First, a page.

Retailers hoping to sell gas blended with a higher percentage of corn-based ethanol are trying to change a federal regulation that only applies in the summer months. Right now, oil companies aren’t required to distribute gas to retailers that can be blended with 15-percent ethanol to create E-15.
Retailers like Jim Becthold at the Linn Co-op Oil Company say it keeps gas stations from using more Iowa-grown corn in the ethanol fuel blend. “After September 15th, I can sell all the E-15 I want, it’s a quirk in the law. All they’d have to do is either give us a blendstock or treat E-15 the same way they treat E-10,” Becthold says.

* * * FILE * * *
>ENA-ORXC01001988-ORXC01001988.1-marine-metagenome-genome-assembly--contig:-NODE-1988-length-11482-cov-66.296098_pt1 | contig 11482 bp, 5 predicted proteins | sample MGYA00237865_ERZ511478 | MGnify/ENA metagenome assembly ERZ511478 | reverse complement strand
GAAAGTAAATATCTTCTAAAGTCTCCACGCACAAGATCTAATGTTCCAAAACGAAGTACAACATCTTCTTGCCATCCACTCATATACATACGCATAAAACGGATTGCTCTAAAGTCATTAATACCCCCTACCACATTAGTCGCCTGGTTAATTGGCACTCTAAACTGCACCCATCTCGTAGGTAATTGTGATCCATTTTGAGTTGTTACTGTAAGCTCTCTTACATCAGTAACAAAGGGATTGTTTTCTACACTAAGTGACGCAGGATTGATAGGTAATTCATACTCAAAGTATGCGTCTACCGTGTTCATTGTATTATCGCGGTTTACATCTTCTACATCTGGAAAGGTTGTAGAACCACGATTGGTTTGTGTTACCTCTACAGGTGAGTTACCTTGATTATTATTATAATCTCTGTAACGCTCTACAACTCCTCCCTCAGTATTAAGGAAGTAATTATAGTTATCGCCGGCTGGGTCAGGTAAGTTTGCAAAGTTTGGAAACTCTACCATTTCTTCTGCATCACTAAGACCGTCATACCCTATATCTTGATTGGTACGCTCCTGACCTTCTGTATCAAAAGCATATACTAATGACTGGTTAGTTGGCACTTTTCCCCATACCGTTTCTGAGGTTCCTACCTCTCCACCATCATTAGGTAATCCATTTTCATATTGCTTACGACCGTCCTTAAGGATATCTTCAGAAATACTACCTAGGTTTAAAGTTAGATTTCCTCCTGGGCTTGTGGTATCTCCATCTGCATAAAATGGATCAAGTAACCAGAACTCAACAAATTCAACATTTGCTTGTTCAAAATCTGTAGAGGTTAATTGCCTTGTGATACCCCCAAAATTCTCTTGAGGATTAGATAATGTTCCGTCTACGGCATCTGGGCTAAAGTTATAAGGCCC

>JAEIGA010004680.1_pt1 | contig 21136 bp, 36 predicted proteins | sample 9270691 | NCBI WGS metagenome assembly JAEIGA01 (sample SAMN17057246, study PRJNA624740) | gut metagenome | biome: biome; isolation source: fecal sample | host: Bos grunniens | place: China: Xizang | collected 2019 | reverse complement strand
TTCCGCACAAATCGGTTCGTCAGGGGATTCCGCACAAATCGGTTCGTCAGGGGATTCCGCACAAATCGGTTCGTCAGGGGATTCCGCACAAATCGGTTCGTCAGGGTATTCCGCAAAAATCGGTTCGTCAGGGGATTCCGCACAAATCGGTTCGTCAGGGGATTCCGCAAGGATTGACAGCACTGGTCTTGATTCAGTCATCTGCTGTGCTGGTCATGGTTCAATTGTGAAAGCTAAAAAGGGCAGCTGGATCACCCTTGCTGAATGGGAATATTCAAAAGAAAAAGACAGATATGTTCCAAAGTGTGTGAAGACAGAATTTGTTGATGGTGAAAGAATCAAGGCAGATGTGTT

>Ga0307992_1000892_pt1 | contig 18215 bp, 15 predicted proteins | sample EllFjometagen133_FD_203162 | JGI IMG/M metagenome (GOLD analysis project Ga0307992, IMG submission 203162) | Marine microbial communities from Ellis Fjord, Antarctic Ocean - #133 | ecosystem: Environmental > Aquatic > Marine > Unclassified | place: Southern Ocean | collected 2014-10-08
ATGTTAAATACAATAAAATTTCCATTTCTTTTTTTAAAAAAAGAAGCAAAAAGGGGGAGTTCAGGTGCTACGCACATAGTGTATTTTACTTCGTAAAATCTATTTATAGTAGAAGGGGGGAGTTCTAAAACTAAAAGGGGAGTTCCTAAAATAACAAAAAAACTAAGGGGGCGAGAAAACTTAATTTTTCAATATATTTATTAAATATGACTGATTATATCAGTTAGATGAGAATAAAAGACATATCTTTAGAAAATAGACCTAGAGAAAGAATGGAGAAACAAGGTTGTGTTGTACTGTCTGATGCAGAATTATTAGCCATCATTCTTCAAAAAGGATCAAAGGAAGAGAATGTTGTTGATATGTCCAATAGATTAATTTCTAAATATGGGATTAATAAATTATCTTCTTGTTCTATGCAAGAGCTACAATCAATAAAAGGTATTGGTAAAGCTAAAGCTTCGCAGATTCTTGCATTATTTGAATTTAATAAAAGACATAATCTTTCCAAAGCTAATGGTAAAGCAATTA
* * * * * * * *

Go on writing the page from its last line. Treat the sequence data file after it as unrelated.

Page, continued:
The E-10 blend is 10 percent ethanol. Becthold says gas with a higher ethanol content is less expensive at the pump, but they can’t blend it. “We can’t get the blendstocks to us in an economical fashion in order to sell E-15. So, they’ve blocked us from selling E-15 from June first until September 15th,” Becthold explains.
Oil companies who supply the gas for blending say accommodating E-15 in the summer would require massive changes to infrastructure. Supporters of renewable fuel call these claims overblown.